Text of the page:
Numerous studies have compared visual performance of spherical contact lenses vs. toric lenses. One investigation found patients with astigmatism who were previous spherical contact lens wearers gained superior visual acuity when refit in toric soft lenses11. Other studies came to the same conclusion and found, when compared with spherical lenses, patients with astigmatism who were fit in toric lens designs had noted improvements in their subjective and objective visual performance12,13.

Refit Previous Contact Lens Drop-outs in Modern Torics

Dr. Whipple not only has astigmatism, but he dropped out of toric contact lenses when he wore a previous generational design during college.

“I was wearing an older technology, and the lens rotated. It was thick and not very breathable,” he says. “Today, manufacturers have put in a lot of effort to try and create a better lens experience for patients with improved stability, vision and comfort. I know patients who tried toric contact lenses maybe 10 to15 years ago, and they weren’t happy. But I fit these same patients in a modern day toric, and they’re doing great.”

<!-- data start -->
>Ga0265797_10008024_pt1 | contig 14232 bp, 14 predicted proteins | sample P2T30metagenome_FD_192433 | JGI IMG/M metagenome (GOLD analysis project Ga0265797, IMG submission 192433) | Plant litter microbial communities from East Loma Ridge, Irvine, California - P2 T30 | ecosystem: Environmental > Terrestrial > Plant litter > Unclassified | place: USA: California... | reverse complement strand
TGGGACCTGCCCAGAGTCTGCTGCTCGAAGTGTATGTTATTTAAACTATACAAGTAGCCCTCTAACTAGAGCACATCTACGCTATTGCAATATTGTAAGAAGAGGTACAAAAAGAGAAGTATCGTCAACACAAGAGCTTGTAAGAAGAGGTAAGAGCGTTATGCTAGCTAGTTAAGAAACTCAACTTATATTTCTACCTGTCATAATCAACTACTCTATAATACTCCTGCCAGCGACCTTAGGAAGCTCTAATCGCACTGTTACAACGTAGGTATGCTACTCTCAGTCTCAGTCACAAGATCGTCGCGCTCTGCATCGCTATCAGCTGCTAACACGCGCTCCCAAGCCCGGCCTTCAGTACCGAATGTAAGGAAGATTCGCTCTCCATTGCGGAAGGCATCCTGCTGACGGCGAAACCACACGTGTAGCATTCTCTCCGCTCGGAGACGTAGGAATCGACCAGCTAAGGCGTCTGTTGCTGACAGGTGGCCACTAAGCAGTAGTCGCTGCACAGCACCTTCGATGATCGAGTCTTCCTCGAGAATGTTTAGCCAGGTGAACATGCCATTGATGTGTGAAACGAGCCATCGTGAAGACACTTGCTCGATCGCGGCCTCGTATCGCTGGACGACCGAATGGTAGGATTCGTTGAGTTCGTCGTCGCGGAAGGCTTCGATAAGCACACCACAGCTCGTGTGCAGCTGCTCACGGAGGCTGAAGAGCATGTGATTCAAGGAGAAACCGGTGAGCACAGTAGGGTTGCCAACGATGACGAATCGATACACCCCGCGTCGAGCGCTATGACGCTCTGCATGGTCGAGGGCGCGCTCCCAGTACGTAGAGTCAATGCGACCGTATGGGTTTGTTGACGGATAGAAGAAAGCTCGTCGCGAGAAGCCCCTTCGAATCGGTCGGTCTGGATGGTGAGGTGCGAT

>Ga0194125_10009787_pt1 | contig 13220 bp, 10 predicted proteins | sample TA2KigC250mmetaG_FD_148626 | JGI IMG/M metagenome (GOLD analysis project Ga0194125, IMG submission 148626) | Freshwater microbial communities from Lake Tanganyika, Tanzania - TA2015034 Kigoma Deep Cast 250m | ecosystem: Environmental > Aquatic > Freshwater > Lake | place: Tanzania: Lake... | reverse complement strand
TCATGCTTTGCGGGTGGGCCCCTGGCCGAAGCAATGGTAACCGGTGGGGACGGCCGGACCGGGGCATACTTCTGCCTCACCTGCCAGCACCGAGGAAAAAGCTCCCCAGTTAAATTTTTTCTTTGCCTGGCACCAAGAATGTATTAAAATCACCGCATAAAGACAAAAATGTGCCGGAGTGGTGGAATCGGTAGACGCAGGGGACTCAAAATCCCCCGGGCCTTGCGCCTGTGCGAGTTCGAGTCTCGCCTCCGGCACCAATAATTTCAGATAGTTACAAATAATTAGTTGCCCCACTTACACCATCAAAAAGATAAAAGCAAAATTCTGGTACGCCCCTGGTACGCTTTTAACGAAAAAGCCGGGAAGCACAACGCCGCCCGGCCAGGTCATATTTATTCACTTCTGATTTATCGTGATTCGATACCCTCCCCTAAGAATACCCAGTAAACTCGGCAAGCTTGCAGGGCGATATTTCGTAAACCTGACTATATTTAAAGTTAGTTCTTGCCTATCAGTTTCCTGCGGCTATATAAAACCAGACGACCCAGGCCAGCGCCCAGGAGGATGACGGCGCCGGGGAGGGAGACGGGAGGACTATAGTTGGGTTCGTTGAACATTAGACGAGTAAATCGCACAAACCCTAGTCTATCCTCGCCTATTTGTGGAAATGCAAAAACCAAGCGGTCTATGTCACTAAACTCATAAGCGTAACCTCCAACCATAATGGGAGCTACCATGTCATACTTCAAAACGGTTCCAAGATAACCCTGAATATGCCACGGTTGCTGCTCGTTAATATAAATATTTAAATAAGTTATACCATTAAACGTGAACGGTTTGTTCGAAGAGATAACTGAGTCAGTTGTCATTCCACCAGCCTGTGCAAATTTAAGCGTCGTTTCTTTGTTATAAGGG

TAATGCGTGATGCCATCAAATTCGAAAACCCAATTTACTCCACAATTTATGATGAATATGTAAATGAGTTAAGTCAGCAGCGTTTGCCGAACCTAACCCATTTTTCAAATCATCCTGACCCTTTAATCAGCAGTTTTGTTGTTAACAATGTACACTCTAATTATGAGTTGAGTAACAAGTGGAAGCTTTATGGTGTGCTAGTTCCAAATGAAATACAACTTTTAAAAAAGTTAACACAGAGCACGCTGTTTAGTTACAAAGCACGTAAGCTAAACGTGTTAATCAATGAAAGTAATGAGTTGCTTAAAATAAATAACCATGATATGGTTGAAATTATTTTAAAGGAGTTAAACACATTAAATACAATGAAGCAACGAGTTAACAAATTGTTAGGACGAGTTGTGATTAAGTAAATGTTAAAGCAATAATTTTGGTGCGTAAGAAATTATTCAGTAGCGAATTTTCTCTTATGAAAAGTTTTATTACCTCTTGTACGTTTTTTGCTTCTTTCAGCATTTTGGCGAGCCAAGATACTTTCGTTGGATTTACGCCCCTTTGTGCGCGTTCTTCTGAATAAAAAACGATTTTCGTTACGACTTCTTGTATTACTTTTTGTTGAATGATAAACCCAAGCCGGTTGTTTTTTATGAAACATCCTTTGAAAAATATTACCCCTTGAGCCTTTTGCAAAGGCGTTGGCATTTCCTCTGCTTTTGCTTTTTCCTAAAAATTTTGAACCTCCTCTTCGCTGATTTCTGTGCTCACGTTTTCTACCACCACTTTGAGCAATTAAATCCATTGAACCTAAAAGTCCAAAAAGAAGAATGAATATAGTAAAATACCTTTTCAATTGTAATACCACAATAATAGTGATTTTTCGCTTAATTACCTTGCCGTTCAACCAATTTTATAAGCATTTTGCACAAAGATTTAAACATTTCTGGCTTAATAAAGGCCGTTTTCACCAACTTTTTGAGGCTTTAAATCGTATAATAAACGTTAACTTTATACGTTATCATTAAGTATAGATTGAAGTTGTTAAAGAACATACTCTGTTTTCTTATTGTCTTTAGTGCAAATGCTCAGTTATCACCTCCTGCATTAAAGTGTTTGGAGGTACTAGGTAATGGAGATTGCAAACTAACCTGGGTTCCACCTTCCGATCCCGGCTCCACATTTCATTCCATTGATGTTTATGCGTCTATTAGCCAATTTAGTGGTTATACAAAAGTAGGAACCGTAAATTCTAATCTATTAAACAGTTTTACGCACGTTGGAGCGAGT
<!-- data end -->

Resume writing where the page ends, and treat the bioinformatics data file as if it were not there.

Recent studies suggest astigmatic patients who drop out of contact lens wear can have improved visual acuity when refit in a modern day soft toric lens11. One investigation by Sulley, et. al., included 200 participants: 72 contact lens drop-outs; 67 spherical soft contact lens wearers; and 61 neophytes11. The researchers found that previous contact lens drop-outs, along with the neophyte wearers, achieved visual acuity comparable to spectacles when fit with toric soft lenses11.